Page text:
Making geology interesting on camera is always a bit of a challenge. Let’s face it, it’s usually grey and hard and no matter how long you look at it, it’s not going to do much, not in our lifetime anyway. Rocks change in geological time and that means, a very, very long time indeed. Visual metaphors are used a lot. Time-lapse clouds and celestial bodies, lightning, rushing water and sandstorms can be used to demonstrate the forces of erosion.
But what if, on a dull grey drizzly morning you are presented with a dull grey cliff with no metaphors to hand. One way is to throw a presenter like Professor Ian Stewart over the edge of the cliff to dangle on the end of a rope. He can then extol in his inimitable style and Scottish lilt how the layers in the rock were formed at an earlier more exciting geological and visually awesome time. A single brief but cataclysmic moment which involved an entire island exploding and the resulting ash settling in the layers we can see today. This ash also suffocated an entire civilization in a matter of hours. That’s an awful lot of dramatic story to cover with some shots of a grey cliff. Geology, like the rocks we sometimes have to film is hard to do for television.
Occasionally though, Geology astonishes us with a display so incredibly awesome that the visual feast presented to a cameraman completely outshines the story behind it. I’ve been to a few such places in my life like the summit of Mount Roraima in Venezuela where the rain has sculptured the rock into monstrous grey statues. I can think of a million ways to bring those statues to life. The World’s deepest lake, Lake Baikal in central Siberia which is 5,387 feet deep is the deepest continental rift on earth widening by 2cm every year. They are truly spectacular and humbling places. These and many other places like them are the stars of geology and they are what make our Earth so Earth like.
There is one place though which is so out of this world that you could be forgiven for believing you were on a different planet. Being there is like being on the asteroid in the Hollywood disaster movie, Armageddon and yet it has often been described by the few who have been there as “the most beautiful place on the planet”. The place I speak of is Cueva de los Crystales, the Crystal Caves in Naica, Mexico.
It is a wonderful cathedral created by nature in one of the hottest environments on earth 300m below the surface, a cathedral filled with gigantic perfect crystals. To enter the cave is a dangerous business, mortally dangerous. The cave sits over a chamber of magma and it’s over 60 degrees centigrade and 97% humidity inside. To enter you have to wear a specially designed ice suit so the body doesn’t burn. Air to breath comes from a small backpack filled with frozen aluminium water bottles. A tiny pump blows air across the frozen bottles into a mouth piece so your lungs don’t burn and another tube directs cool, dry air across the eyes otherwise moisture in the eye and tears of sheer w onder w ill scold their surfaces. Even after all of these precautions have been taken can you spend only 20 minutes inside the cave.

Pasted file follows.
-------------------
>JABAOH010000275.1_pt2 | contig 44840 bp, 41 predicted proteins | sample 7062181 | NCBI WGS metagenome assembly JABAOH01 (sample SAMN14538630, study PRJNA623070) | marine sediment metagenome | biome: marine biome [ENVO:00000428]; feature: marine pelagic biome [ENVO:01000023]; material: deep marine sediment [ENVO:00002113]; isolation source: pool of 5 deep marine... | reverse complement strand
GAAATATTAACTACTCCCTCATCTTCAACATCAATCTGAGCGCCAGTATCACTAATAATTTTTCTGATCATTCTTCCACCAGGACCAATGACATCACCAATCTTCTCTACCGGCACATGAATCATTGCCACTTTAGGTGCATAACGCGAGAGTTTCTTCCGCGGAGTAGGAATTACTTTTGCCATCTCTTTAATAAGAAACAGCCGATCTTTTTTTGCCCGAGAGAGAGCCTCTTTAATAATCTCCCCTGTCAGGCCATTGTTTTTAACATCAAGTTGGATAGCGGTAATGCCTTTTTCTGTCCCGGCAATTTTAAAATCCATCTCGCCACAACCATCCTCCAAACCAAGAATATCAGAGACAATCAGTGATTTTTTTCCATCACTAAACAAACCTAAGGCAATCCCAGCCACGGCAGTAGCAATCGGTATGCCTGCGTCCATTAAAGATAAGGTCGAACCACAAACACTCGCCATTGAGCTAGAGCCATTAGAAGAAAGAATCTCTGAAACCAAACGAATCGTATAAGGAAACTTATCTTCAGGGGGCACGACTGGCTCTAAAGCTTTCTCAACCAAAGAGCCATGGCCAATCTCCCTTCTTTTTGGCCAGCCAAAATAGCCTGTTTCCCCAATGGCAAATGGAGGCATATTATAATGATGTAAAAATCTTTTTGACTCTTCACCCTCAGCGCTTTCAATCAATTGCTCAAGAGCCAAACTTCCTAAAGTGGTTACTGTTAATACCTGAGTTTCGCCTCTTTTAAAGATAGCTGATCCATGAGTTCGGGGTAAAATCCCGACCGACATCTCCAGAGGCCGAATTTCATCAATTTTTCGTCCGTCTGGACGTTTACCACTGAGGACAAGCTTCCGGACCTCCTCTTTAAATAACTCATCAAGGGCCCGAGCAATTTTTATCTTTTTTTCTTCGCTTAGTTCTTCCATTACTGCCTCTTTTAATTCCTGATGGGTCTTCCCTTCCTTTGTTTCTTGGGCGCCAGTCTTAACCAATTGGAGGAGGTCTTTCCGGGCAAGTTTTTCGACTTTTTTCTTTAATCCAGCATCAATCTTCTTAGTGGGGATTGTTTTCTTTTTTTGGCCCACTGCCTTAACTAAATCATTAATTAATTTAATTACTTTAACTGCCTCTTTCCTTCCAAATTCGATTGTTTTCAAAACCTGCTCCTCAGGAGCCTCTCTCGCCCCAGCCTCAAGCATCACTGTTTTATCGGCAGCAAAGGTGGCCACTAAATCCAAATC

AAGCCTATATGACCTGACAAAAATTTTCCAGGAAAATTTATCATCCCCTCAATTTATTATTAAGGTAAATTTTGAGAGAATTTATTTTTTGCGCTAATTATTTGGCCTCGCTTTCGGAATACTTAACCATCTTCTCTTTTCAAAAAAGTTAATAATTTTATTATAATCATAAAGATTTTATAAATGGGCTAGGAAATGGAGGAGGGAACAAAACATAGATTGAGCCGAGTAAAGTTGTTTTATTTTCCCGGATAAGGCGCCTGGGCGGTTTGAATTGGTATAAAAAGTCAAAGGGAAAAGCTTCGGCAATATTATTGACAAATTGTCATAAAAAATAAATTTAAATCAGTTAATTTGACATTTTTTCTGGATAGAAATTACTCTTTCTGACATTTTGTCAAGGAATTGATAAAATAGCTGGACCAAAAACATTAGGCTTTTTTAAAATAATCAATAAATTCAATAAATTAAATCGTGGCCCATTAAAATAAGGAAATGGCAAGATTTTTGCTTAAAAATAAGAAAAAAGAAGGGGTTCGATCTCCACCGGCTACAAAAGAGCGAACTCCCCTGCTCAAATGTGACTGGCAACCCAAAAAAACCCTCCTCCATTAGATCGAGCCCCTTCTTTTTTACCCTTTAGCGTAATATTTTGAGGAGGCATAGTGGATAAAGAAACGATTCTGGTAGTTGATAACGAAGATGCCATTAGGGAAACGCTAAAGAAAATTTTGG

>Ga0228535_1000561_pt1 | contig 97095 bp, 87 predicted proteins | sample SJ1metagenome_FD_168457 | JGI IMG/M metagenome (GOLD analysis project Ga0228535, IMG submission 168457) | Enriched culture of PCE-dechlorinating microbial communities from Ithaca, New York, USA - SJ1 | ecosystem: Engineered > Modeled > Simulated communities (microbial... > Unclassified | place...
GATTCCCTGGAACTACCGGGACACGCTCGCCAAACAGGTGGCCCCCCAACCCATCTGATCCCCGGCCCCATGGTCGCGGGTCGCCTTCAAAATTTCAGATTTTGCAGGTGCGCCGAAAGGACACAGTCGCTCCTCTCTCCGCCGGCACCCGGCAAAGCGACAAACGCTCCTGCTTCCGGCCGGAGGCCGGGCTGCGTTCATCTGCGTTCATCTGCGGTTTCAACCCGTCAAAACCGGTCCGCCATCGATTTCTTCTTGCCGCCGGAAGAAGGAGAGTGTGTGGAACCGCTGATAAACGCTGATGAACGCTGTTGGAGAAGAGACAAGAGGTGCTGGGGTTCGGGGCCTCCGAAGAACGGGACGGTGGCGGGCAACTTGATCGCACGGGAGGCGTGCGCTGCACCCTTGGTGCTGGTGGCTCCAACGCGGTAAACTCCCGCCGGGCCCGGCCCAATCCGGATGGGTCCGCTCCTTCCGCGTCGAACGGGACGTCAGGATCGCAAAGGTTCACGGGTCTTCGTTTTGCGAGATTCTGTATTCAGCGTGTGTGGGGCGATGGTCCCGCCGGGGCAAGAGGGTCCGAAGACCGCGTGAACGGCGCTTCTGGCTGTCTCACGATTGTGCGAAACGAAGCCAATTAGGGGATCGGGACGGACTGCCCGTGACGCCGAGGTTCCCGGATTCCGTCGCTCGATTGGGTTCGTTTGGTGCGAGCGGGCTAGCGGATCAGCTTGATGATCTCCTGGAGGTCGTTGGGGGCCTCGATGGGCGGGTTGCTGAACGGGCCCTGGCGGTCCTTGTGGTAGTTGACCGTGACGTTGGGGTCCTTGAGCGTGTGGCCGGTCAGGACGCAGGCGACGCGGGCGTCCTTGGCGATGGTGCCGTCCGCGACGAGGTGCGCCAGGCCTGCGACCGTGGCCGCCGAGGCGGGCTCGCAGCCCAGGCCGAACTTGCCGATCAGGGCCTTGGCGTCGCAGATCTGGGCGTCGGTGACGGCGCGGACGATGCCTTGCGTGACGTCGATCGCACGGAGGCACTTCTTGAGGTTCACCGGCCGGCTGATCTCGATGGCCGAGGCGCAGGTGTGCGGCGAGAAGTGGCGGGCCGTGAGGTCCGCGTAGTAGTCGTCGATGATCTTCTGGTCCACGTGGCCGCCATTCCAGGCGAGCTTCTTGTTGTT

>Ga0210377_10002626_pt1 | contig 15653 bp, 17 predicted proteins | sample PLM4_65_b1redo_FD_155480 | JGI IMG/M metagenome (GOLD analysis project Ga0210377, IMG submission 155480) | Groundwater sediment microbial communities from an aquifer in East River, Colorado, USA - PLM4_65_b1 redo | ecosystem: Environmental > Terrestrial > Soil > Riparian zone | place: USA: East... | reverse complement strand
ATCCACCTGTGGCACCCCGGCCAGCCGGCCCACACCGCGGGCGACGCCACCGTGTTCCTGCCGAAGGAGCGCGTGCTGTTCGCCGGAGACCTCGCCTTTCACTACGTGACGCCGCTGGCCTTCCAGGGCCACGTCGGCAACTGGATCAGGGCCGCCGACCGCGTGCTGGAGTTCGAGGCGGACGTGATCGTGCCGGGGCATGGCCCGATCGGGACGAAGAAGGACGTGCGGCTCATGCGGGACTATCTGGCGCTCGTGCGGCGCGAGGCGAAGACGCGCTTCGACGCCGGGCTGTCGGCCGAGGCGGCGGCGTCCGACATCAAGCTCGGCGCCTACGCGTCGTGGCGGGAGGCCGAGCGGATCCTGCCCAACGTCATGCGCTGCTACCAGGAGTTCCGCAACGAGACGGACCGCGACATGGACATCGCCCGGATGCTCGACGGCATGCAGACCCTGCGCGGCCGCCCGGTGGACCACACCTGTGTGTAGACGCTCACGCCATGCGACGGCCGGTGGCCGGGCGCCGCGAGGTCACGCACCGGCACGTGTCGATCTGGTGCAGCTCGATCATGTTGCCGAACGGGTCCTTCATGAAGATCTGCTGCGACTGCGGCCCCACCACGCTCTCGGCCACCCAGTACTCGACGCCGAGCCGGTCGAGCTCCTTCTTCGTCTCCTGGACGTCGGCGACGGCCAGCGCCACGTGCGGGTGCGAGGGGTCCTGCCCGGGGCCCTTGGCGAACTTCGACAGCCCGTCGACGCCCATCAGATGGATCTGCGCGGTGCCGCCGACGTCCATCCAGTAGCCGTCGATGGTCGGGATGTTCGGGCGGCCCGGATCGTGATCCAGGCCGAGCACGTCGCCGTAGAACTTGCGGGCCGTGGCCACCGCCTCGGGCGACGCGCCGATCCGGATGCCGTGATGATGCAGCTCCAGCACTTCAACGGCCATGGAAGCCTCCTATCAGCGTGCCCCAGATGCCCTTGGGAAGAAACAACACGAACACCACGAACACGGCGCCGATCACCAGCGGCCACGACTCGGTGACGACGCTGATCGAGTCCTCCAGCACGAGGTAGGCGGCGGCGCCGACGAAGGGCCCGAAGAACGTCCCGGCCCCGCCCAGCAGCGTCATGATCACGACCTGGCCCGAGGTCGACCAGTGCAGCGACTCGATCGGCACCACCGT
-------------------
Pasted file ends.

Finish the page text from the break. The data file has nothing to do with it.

At first it seems fine and you wonder what the fuss is about. After 5 minutes you start to overheat, breathing is more difficult and the heart begins to race even with the chilled air. After 15 minutes you’ve just got to get out. Breathing becomes almost impossible as the lungs feel like they’re going to burst, but you hold on for another 5 minutes. About now you stop caring that you are in the most incredible place on Earth. For the last few minutes you count every second. Your lungs feel like they are going to explode. At 20 you head for the exit, a metal door fixed into the natural wall of this giant geode. On the far side is mission control, a doctor and an air conditioned polythene tent set at 16 degrees You strip off down to your underwear and lie down on the cool plastic gasping at the cool air. After the heat and humidity of the cave it feels more like 5 degrees in the tent. The thermometer in there reads 33 degrees C! A scorcher of a day!
The Naica caves are beautiful and deadly. The most beautiful place on the plant? I think they probably are. The crystals , there are hundreds of them, the largest over 12 meters long and weighing 55 tons, formed over thousands of years in a hot liquid suspension of calcium sulphate dihydrate, or gypsum. Over time the crystals would eventually collapse without water to support them and so the only way to preserve them is to allow the cave to flood again. The cave was discovered by silver miners in 2000 excavating a new tunnel. The chambers and tunnels at this depth are normally filled with water which has to be constantly pumped out for the miners to work. 12 years on, the mining operations have finished and the Cueva de los Crystales has once again been flooded. We know the most beautiful place on the planet still exists; they are just hidden from us…forever.